Somalia Drifts Toward Fragmentation as Regional Powers Polarize
As forecast by PINR, the interim agreement that was reached on September 4 in Khartoum between Somalia's failing Transitional Federal Government (T.F.G.) and the Islamic Courts Council (I.C.C.), which is the dominant power in Somalia and seeks to establish an Islamic state in the country based on Shari'a law, did not signal progress toward political integration of the stateless country.
Far from ameliorating the polarized power configuration pitting the I.C.C. against Ethiopia, which is determined to defend the T.F.G. and prevent the emergence of an Islamic state in Somalia, the second round of the Khartoum process -- brokered by the Arab League (A.L.) -- intensified the confrontation and spawned new conflicts. With all the players under severe duress, all of Somalia came into play, regional actors polarized as Western powers watched from the sidelines, and cracks appeared within Somalia’s society as local and clan conflicts surfaced, portending the possibility of civil war and a return to the extreme political fragmentation that had characterized the country before the I.C.C.'s surge through its southern and central regions in early June, after the Courts movement had expelled the ruling warlord coalition from Somalia's official capital Mogadishu.
The I.C.C. is Constrained to Focus on Defense and Loses Momentum
From early June into late August, the I.C.C. had enjoyed an unbroken string of successes, establishing order in the regions under its control, instituting rule by Shari'a law, opening up Mogadishu's airport and seaport, establishing relations with the United Nations for the distribution of humanitarian aid, and expanding its territorial scope. As the I.C.C.'s star ascended, Addis Ababa sent armed forces across its eastern border with Somalia, into the provincial town of Baidoa where the T.F.G. is isolated and into the breakaway sub-state of Puntland, which is determined to resist I.C.C. penetration from the south.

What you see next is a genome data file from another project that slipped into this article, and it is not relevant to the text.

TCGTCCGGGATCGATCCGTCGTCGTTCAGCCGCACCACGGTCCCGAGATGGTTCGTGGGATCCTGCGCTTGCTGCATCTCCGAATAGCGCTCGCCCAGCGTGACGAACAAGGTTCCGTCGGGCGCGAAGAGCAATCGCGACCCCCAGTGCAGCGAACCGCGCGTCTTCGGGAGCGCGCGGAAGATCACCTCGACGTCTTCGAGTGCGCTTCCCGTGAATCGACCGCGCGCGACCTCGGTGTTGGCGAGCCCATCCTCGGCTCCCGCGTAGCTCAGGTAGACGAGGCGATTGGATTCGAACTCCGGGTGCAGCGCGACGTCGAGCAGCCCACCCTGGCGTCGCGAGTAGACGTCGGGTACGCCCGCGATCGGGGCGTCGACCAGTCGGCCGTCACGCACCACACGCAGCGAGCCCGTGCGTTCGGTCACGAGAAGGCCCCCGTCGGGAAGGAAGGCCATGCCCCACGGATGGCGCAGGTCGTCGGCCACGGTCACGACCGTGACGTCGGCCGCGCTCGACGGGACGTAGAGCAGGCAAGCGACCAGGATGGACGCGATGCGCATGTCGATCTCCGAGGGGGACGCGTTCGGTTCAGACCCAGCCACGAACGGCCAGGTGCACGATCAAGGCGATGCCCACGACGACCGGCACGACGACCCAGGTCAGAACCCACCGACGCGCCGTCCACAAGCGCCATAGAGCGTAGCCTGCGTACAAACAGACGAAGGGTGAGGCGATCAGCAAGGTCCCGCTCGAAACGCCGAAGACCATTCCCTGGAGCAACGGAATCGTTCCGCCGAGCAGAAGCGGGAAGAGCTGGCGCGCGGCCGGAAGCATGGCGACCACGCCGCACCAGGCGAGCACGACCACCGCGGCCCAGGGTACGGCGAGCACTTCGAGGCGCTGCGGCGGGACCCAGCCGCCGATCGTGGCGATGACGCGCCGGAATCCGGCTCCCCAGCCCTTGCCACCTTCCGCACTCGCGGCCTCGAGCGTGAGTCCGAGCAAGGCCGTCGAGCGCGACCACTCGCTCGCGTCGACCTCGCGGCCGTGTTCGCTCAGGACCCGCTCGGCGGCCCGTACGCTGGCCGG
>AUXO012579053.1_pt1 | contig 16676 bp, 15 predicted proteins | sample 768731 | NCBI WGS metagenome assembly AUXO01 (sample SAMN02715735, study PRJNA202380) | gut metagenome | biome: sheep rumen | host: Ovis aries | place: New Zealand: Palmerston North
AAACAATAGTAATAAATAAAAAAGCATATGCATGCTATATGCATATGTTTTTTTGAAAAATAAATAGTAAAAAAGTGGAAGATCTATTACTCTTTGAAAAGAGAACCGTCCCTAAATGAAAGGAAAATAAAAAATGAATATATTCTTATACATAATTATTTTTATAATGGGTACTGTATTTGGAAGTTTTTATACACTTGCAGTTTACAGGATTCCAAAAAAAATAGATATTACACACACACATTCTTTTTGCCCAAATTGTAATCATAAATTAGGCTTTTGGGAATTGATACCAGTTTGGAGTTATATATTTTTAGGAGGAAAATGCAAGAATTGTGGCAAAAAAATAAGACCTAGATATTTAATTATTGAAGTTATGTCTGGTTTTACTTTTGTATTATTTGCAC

The pressures exerted by the Ethiopian presence forced the I.C.C. into a defensive posture, stalling the momentum of its social revolution. The Courts movement responded to the threat from Addis Ababa by clamping down on opposition in the areas under its control, attempting to mobilize popular sentiment against an African Union (A.U.) sponsored peacekeeping mission supported by Addis Ababa, and devoting its attention to recruiting and training its armed forces.
Addis Ababa's principal interest is to prevent the I.C.C. from becoming strong enough to give effective support to the flaring insurgency in Ethiopia's ethnic Ogaden region, which borders Somalia.
The Power and Interest News Report (PINR) is an independent organization that utilizes open source intelligence to provide conflict analysis services in the context of international relations. PINR approaches a subject based upon the powers and interests involved, leaving the moral judgments to the reader. This report may not be reproduced, reprinted or broadcast without the written permission of email@example.com. All comments should be directed to firstname.lastname@example.org.